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The bachelor of science in criminology and criminal justice is offered in person (Downtown Phoenix, Havasu, West, Yuma) or online. This program introduces students to the fundamental foundations in criminal justice and criminology by preparing students to think critically, contribute to society and enhance public safety. Opportunities for graduates include: working at the local, state or federal level as a practitioner or continuing their studies in graduate programs in criminal justice, criminology, law or related fields.
The bachelor of science degree in criminal justice is a 120 credit hour program. To earn this degree, all students must successfully complete the following courses:
**important note: 18 hours of upper division criminal justice courses are required
The College of Public Service and Community Solutions has a college-level graduation requirement for all undergraduate students majoring within the college. This degree requirement is called the interdisciplinary public service requirement. Each student must complete course work from other schools within the college. Students may choose a core course from their major and three courses from the approved course list for this requirement in addition to completing ASU 101-CPP. ASU 101-CPP must be completed in the first year at ASU; the other courses can be taken while completing the degree. Questions about this requirement should be directed to the academic advisor for the major. To meet the requirement, students must take two courses from at least two of the following different areas/groups:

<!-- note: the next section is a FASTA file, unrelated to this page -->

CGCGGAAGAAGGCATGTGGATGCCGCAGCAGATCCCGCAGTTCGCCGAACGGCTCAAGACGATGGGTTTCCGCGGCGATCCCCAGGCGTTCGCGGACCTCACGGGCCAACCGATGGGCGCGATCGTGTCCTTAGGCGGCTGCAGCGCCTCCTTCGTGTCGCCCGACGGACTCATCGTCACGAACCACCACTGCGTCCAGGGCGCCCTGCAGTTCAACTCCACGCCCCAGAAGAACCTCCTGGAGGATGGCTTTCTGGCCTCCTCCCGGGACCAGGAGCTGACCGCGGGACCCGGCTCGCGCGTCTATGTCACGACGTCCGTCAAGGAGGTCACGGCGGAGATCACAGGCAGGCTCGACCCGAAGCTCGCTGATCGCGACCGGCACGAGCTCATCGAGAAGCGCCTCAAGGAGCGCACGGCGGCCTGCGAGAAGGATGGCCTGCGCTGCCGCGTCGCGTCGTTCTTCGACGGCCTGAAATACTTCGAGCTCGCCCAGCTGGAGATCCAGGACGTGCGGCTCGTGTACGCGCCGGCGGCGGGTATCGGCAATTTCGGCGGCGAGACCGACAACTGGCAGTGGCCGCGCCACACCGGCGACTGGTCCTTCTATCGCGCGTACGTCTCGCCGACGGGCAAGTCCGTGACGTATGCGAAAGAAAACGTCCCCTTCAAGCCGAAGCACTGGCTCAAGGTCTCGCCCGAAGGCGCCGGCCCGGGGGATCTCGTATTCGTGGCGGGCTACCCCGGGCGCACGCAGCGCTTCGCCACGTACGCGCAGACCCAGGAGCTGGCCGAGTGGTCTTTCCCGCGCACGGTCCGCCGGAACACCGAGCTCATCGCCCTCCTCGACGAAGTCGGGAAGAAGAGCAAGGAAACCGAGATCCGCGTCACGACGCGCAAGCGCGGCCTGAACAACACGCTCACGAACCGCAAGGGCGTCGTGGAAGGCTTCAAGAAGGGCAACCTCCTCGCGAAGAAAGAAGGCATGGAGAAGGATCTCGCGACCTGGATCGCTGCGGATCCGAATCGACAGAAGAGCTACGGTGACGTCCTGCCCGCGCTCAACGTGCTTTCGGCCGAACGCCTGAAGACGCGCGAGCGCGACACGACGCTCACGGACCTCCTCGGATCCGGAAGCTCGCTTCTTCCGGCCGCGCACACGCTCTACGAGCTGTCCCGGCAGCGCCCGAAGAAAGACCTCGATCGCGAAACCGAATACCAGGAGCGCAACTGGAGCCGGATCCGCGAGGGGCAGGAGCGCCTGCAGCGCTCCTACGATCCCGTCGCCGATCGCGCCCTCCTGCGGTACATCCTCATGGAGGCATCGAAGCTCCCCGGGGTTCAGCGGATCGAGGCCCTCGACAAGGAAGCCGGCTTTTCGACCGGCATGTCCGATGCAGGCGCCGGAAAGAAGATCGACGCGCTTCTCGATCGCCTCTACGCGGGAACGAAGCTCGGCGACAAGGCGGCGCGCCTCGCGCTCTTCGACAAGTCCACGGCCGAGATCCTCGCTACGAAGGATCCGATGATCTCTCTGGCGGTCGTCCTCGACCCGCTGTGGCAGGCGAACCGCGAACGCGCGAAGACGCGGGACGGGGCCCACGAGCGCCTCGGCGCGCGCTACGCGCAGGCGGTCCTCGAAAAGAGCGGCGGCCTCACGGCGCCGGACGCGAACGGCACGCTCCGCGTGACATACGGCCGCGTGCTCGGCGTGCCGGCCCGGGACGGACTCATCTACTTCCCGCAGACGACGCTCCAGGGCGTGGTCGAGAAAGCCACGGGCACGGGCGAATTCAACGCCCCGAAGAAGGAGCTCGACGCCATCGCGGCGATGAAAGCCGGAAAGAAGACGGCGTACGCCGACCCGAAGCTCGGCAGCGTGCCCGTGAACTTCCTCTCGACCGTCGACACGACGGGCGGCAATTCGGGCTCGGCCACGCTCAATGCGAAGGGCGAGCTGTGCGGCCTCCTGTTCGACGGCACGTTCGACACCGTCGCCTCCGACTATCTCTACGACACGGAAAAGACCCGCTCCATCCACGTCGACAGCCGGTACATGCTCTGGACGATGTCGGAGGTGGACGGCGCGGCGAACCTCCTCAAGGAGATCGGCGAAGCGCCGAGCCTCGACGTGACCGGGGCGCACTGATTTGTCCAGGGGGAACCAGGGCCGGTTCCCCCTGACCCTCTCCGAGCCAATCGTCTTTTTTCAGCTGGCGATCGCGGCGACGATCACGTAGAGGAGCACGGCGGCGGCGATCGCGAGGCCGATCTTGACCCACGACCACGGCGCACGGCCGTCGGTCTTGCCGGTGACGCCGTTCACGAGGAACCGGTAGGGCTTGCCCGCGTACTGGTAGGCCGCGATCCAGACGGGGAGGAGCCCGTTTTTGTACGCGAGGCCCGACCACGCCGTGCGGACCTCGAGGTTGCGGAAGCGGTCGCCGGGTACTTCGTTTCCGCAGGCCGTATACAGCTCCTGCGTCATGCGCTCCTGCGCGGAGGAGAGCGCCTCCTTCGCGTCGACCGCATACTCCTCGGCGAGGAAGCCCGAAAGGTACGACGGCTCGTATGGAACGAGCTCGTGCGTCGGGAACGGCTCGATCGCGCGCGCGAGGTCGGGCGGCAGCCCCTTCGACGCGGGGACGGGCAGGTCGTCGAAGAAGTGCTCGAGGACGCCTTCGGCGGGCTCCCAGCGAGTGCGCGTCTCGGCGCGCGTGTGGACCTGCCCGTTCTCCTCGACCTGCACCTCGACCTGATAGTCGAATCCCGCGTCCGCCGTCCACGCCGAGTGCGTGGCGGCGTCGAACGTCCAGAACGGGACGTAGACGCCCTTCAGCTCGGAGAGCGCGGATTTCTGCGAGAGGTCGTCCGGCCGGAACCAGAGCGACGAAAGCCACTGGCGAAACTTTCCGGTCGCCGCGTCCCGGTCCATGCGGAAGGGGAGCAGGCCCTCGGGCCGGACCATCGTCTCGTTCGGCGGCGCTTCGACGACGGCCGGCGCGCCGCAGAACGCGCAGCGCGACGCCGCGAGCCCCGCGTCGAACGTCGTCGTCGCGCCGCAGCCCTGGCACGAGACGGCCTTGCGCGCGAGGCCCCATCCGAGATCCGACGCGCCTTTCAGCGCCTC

Interdisciplinary Requirement - Area 1: School of Community Resources and Development
Interdisciplinary Requirement - Area 2: School of Public Affairs
Interdisciplinary Requirement - Area 3: School of Social Work
A criminal justice-related course adds to the curriculum of students majoring in criminology and criminal justice by complementing the content of required or elective courses in the School of Criminology and Criminal Justice. Complementary material may examine criminal justice-related themes from other disciplinary perspectives, provide additional depth of knowledge surrounding existing criminal justice themes, and/or examine systematic links between issues of criminal justice and other social, political, economic, and scientific fields. To meet the requirement, students must take three courses that appear on this list of approved courses:
You may download two versions this list of classes:
For a detailed summary of all of the degree requirements that includes a map sequencing the major by semester, visit the major map for the on-campus B.S. degree in criminology and criminal justice.
One-page checklist of all the requirements for the B.S. in criminology and criminal justice, press here.
All colleges, schools, divisions, and departments establish certain academic requirements that must be met before a degree is granted. Advisors, directors, department chairs, and deans are available to help the student understand these requirements, but the student is responsible for fulfilling them. At the end of a student's course of study, if requirements for graduation have not been satisfied, the degree is not granted. For this reason, it is important for all students to acquaint themselves with all regulations, to be informed throughout their college careers, and to be responsible for completing all requirements.
There is rapid growth and expansion in criminal justice-related occupational fields. Graduates of the nationally-recognized School of Criminology and Criminal Justice find employment opportunities in law enforcement, probation, parole, corrections, private security, court personnel, legal offices, and victim advocate agencies.
Students can explore career opportunities through internship placements at more than 200 organizations including the FBI, the Maricopa County Juvenile Court, the Arizona Attorney General's Office, and the Arizona Department of Corrections.